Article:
Table of contents
- 1 Decide how many people you want standing with you
- 2 Think long and hard before asking
- 3 Be honest about what you expect from your destination wedding party
- 4 Don’t skip over the siblings
- 5 Choose a responsible honor attendant
- 6 Don’t let anyone bully their way into your wedding party
- 7 Find other ways for guests to participate in your wedding
- 8 Do what you want
Choosing your destination wedding party might be a difficult task when you’re organizing your ceremony. There are siblings, friends, and of course, family members to think about as well. You might be concerned that inviting the wrong person will result in resentment, and on top of that, some people might not feel comfortable with the expenses being a member of your wedding party may incur. But don’t worry, the decision is considerably easier than it appears. Let’s go over the stages for selecting your destination wedding party:
Decide how many people you want standing with you
Set a realistic limit if you can’t determine who you want to stand next to you at the altar. Consider the size of your venue, as well as the fact they’ll need specific clothing to stand in your wedding party. So limit the number of both members of the couple’s wedding parties to ten at max, and bear in mind that there are other ways for friends to help out at the wedding.
Think long and hard before asking
You can’t uninvite someone once they’ve agreed to be a part of your wedding party. That’s poor etiquette, it could lead to resentment, and that’s not the kind of vibe you want on your wedding day. You may have a few pals who are automatic wedding party invitees, but wait a month or two after you’ve been engaged to send out formal invitations. Also keep in mind that your wedding party will most likely interact with each other just as much as with you. It’s wise to leave someone off the list if their personality clashes with the rest of your wedding party.
Be honest about what you expect from your destination wedding party
You may be able to do everything on your own, or you may need a lot of support from your wedding party. Will they assist you in selecting outfits, accompany you to parties, and throw you memorable pre-wedding parties? Or do you simply want them to be present to provide spiritual support on your special day? Consider the logistics of your wedding party as well; if you want them to be more involved, asking folks with busy work schedules or who live far away may not be the best option. Remember that there will be plenty of opportunities to rejoice with friends who aren’t able to attend the wedding later on.
Don’t skip over the siblings
Even if you don’t get along with your brother or sister, asking them to participate in your wedding party is a fantastic idea. After all, they’re family for life. Participating at the wedding party may bring you closer together. There’s no rule that says women must be on one side while males must be on the other. Switch it up and take a side on either side of the family.
Choose a responsible honor attendant
Your maid-of-honor and best-man or woman will be in charge of a number of critical tasks, including organizing bachelor and bachelorette parties and keeping track of your (expensive!) wedding rings. So, while you might be tempted to choose your college best friend or a sibling, if they aren’t particularly trustworthy, consider appointing someone else. Don’t be tempted to follow convention – have multiple honor attendants! Assign fun responsibilities to one person and planning responsibilities to another.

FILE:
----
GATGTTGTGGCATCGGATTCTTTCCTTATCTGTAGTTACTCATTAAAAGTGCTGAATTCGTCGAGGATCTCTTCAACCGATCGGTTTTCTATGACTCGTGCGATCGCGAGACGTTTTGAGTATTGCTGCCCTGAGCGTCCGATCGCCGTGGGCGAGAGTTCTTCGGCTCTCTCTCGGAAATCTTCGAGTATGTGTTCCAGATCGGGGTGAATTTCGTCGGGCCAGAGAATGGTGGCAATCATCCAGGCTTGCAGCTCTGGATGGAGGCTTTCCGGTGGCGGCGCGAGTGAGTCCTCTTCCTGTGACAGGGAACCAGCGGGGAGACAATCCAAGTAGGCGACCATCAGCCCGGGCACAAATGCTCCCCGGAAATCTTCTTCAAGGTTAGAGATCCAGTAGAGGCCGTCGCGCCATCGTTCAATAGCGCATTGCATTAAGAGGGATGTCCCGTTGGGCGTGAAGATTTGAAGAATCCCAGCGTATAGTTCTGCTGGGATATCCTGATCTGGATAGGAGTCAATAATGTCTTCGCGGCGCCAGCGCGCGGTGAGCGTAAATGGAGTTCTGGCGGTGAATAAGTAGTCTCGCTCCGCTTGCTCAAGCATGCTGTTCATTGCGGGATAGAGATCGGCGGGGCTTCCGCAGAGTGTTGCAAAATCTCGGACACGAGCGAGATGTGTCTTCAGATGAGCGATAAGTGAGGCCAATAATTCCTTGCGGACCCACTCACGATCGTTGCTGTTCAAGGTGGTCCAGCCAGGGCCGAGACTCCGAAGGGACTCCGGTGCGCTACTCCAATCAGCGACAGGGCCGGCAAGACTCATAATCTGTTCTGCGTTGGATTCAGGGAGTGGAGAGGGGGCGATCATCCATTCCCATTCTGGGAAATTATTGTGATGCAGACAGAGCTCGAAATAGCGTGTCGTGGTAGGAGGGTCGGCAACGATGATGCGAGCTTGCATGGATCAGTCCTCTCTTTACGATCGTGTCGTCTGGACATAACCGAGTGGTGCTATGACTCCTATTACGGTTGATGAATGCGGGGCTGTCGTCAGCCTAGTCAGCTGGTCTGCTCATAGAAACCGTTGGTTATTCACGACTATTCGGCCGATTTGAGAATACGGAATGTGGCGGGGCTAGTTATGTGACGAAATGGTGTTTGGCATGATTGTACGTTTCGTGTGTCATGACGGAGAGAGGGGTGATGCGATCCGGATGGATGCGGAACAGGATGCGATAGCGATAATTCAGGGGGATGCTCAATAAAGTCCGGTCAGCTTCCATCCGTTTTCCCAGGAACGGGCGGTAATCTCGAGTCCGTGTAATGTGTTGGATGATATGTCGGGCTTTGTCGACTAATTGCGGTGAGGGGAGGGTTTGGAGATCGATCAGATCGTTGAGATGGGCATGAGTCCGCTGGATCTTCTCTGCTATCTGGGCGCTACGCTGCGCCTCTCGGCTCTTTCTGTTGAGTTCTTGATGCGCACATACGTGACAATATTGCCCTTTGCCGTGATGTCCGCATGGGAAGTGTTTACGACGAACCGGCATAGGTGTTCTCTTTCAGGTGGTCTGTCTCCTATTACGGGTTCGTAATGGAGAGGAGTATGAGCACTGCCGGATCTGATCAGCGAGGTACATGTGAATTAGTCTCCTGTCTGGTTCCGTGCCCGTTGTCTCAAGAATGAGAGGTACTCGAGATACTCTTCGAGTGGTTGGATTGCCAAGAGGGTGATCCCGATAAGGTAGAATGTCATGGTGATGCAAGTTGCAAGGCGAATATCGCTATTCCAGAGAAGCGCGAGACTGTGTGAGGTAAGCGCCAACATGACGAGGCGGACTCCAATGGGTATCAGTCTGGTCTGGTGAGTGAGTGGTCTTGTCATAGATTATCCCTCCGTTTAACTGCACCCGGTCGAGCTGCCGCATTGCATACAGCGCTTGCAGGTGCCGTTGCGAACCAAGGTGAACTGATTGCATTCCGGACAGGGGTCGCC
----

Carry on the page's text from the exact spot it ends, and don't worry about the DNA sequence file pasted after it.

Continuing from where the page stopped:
Don’t let anyone bully their way into your wedding party
Friendships change over time and sometimes connections may not be as strong as they once were. People may jokingly (or not so jokingly) assume that they will join your wedding party when they hear of your engagement. You’re not bound to reciprocate the favor even if you were in their wedding party. Take a deep breath and remember that you have the right to say no.
If someone is legitimately offended that you didn’t invite them to your wedding party, have an open and honest conversation with them about why you chose the support system you did. If you have to, find another way for them to be a part of the wedding, but stick to your guns.
Find other ways for guests to participate in your wedding
There are a variety of ways to incorporate friends and family in your wedding that do not require them to be in the wedding party. This is the perfect opportunity to put your friends’ incredible talents to use: if you have artistic pals, invite them to read or perform something at the event. Allow a friend to assist you with a bridal shower or wedding invite party if they want to be a part of the planning process (and you trust them!). Work them in as ushers or have them help light candles or distribute programs on the day of the wedding.
Do what you want
It’s your wedding, so go ahead and ignore tradition if you want to. There are no rules stating that you must have the best man and maid of honor, or that your wedding party must be even-numbered and dressed in matching attire. Just make sure they’re relaxed and that all of your closest friends are present when you tie the knot.
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